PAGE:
In 1876, the year of fire-mouse of the fifteenth sexagenary cycle, Ngawang Norbu ascended to the Golden Throne as the Eighty-first Ganden Tripa, the post that he served for five years, until 1880. Alternate dates for his tenure are 1877 to 1881, and from 1879 to 1884. In addition to his duties as Tripa, he arranged a major restoration of Trandruk Temple (khra 'brug lha khang), one of the earliest Buddhist temples, in Tsetang. It was said to have been built by the Tibetan emperor Songtsan Gampo (srong btsan sgam po, r. 617-650) as one of the so-called demon-taming temples. These temples were built to pin down the supine demoness (srin mo) whose body was mapped across the Tibetan landscape and who was said to be preventing the Chinese Princess Wenchen from bringing the famous statue of the Buddha Shākyamuni (jo bo shA kya mu ni), later installed in the Jokhang, to Lhasa. The Tradruk Temple was the stake that pinned down the demoness' left shoulder.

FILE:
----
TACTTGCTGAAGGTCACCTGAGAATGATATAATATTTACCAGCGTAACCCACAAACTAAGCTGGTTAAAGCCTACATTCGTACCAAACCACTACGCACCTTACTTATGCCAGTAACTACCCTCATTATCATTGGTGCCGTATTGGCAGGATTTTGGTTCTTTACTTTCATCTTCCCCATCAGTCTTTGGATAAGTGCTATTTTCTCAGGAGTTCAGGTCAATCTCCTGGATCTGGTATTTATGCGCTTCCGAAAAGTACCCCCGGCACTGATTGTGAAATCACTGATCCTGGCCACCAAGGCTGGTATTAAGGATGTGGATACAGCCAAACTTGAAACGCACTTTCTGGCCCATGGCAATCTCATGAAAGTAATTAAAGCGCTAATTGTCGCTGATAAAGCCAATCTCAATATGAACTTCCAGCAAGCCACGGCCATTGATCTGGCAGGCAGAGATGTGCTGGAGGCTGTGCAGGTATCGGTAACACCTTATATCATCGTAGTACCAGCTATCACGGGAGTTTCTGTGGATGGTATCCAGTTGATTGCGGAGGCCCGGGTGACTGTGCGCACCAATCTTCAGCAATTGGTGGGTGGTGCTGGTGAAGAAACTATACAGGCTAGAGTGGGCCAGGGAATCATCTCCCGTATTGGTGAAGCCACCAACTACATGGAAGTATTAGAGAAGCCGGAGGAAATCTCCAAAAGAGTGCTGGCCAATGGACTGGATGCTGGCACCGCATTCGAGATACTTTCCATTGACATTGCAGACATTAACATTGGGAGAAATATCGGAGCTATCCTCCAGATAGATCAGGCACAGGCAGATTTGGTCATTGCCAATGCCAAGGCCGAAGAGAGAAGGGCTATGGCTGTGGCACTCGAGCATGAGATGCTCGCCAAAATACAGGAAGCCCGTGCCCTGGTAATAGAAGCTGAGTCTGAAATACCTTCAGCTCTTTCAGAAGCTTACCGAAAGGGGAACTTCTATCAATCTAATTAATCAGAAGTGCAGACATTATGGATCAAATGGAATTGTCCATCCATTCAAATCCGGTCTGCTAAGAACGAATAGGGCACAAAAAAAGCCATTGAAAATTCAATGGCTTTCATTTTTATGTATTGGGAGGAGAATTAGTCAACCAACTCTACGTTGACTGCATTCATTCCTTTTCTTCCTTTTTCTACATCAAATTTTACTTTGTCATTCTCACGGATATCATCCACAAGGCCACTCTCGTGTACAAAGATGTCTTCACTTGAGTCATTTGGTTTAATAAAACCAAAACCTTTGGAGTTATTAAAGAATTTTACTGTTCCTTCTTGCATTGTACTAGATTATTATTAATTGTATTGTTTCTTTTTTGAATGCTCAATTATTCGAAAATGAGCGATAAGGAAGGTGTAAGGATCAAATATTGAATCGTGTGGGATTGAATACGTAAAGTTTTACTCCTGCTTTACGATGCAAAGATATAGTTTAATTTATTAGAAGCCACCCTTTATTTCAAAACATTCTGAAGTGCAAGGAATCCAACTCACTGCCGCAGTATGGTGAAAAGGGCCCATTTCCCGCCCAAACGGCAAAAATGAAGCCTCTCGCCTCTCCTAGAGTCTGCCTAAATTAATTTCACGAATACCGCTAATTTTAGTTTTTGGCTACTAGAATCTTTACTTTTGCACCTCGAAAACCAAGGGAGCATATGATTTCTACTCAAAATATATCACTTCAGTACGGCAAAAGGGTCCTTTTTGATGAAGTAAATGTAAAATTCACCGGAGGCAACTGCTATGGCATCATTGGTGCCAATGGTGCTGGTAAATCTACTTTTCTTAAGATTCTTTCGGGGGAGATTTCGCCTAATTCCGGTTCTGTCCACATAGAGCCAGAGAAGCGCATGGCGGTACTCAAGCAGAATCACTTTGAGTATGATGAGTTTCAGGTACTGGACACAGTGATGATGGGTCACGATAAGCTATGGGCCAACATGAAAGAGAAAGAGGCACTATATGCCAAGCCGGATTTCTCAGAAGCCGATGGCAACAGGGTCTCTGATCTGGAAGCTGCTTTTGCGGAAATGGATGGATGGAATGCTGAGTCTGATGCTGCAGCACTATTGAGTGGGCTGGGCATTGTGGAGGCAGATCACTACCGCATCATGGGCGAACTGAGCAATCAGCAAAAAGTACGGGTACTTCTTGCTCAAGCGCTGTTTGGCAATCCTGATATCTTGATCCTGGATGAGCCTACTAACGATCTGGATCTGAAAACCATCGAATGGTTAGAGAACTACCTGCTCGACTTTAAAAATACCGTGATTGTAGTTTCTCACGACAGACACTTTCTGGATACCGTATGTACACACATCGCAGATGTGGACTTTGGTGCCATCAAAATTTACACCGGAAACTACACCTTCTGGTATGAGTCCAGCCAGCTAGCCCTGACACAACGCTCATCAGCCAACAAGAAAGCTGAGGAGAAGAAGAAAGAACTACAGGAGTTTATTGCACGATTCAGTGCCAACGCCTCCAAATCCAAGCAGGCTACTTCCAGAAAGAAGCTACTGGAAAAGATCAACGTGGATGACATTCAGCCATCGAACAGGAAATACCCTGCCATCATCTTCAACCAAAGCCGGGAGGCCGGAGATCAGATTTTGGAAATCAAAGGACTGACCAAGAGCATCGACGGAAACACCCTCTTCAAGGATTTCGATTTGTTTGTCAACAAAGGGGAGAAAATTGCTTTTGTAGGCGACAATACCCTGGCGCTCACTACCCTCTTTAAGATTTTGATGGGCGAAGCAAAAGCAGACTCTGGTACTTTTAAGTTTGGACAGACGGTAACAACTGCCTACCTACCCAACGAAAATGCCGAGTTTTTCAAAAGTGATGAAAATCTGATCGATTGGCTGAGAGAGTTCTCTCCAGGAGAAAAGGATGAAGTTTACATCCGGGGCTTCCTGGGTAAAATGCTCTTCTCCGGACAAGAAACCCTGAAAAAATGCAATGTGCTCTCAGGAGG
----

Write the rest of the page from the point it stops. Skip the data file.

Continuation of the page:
Among Trichen Ngawang Norbu’s disciples were Khenchen Tenpa Chopel (mkhan chen bstan pa chos 'phel, d.u.), Tadrak Sikyong Yongdzin Paṇḍita (stag brag srid skyong yongs 'dzin paN+ti ta, d.u.), and Ganden Serkong Dorjechang Ngawang Tsultrim (dga' ldan gser kong rdo rje 'chang ngag dbang tshul khrims don ldan, 1856-1918).

Soon after the death of the Eighth Paṇchen Lama, Lobzang Tenpai Wangchuk Pelden Chokyi Drakpa (paN chen bla ma 08 blo bzang bstan pa'i dbang phyug dpal ldan chos kyi grags pa, 1855-1882) Trichen Ngawang Norbu suddenly passed away himself. According to legend, he explained his own passing by announcing, shortly before his death: “Although I may not be successful, I will rush to (be reborn among the candidates for) the reincarnation of the Paṇchen Lama.”